Just keeping you updated on Google and their efforts to digitize the world. I can’t help it; I’m a Google fan. I have yet to be convinced (yeah, I’m looking at you, Kevin Kelly) that Google wants anything other than to provide free accessible information while creating provisions for any interested authors to be paid. Not that this article is any evidence of that. It’s just part of the discussion of what Google is trying to do for scholars. It’s not perfect. But it’s another resource. And they’re responding to at least some of the needs of scholars.
Google Books has scanned and uploaded 150,000 books written in the 16th and 17th centuries. But there have been repeated requests to see the volumes in “full color,” according to Dan Bloomberg and Kurt Groetsch on the Inside Google Books Blog.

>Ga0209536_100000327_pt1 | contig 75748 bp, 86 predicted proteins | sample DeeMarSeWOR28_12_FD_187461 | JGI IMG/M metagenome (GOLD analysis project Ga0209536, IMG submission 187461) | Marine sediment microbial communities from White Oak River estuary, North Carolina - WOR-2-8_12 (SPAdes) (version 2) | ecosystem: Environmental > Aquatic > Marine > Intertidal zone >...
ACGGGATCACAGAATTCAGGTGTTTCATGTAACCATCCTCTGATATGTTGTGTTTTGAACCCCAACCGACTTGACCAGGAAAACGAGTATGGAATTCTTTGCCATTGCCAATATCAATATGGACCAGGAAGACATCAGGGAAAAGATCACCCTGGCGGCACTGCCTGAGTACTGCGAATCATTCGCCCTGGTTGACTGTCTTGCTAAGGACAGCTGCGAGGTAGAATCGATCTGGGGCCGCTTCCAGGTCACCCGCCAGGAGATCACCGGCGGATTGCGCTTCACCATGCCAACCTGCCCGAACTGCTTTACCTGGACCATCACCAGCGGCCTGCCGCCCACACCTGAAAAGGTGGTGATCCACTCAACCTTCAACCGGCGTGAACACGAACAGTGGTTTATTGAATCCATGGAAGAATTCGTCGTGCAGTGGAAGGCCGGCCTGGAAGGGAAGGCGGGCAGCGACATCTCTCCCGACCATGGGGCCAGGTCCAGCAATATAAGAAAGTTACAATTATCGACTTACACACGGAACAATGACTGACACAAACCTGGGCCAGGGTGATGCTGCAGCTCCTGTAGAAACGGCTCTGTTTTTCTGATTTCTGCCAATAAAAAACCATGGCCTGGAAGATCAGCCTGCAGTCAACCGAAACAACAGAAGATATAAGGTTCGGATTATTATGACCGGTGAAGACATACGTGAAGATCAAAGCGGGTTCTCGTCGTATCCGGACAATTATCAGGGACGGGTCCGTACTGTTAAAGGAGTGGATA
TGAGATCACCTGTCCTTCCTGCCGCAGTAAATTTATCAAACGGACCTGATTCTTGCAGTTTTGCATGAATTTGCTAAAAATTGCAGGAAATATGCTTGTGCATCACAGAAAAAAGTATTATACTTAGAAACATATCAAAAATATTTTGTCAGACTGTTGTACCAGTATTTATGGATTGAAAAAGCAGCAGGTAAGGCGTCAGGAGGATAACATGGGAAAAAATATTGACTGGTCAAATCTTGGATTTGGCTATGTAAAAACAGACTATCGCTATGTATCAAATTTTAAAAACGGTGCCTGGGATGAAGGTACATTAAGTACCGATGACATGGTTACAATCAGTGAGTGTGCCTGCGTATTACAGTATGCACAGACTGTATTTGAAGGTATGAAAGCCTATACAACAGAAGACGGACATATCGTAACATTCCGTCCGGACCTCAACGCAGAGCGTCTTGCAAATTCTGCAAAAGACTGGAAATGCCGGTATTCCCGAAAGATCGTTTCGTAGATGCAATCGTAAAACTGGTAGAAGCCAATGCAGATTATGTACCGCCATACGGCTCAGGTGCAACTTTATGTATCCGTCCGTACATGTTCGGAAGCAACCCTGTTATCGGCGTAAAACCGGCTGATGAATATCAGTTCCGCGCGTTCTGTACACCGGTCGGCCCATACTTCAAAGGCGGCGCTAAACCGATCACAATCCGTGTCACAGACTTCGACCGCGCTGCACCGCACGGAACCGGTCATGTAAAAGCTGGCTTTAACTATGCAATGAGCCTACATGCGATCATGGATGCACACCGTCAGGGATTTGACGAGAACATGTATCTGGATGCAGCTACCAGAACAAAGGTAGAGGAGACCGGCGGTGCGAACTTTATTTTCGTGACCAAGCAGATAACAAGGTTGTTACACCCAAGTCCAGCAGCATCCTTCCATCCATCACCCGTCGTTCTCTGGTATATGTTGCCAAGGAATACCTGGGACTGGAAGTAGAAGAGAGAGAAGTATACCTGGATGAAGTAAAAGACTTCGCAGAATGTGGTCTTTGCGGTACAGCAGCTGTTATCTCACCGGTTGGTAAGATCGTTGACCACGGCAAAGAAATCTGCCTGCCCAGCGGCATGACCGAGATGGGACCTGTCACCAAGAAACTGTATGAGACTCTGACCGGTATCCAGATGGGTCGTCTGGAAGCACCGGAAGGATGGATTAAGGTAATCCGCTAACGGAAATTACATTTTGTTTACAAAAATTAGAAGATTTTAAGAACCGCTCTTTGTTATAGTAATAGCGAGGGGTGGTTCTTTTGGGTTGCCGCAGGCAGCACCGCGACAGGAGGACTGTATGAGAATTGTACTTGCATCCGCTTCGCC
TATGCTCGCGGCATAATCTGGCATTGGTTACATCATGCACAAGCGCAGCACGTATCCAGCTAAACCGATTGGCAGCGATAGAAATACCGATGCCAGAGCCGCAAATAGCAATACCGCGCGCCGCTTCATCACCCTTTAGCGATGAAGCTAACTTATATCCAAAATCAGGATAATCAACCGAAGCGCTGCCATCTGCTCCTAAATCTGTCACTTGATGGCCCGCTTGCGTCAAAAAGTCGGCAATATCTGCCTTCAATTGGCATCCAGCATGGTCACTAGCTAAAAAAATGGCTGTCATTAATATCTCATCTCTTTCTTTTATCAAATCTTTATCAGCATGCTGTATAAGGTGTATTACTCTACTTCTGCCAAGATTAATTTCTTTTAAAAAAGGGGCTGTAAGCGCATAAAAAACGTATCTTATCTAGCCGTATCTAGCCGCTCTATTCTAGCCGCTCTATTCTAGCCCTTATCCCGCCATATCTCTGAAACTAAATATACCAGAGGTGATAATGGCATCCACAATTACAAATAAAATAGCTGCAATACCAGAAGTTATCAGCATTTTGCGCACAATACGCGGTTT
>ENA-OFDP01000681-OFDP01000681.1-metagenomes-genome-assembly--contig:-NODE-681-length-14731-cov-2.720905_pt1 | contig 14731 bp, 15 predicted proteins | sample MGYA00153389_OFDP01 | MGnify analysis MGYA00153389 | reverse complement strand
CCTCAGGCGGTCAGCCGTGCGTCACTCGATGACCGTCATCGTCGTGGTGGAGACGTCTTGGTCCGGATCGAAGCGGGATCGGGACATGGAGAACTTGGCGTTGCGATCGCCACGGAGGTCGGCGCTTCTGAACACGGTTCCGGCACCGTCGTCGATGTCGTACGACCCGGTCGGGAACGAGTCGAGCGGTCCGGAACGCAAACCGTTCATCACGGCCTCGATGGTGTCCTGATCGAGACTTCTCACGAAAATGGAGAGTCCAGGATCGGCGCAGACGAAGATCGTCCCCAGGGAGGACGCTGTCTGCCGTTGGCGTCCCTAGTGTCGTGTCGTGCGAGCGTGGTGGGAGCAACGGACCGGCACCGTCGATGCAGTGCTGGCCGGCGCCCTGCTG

Now, Google has begun that process, allowing readers to see the books as originally printed instead of rendered onto an artificially-generated white background. “Google Brings Color Back to Renaissance Books.”
It’s a short article. And this Google books initiative and the Google Books settlement (and non-settlement) are important topics for people interested in the future of the book and the future of scholarly publishing.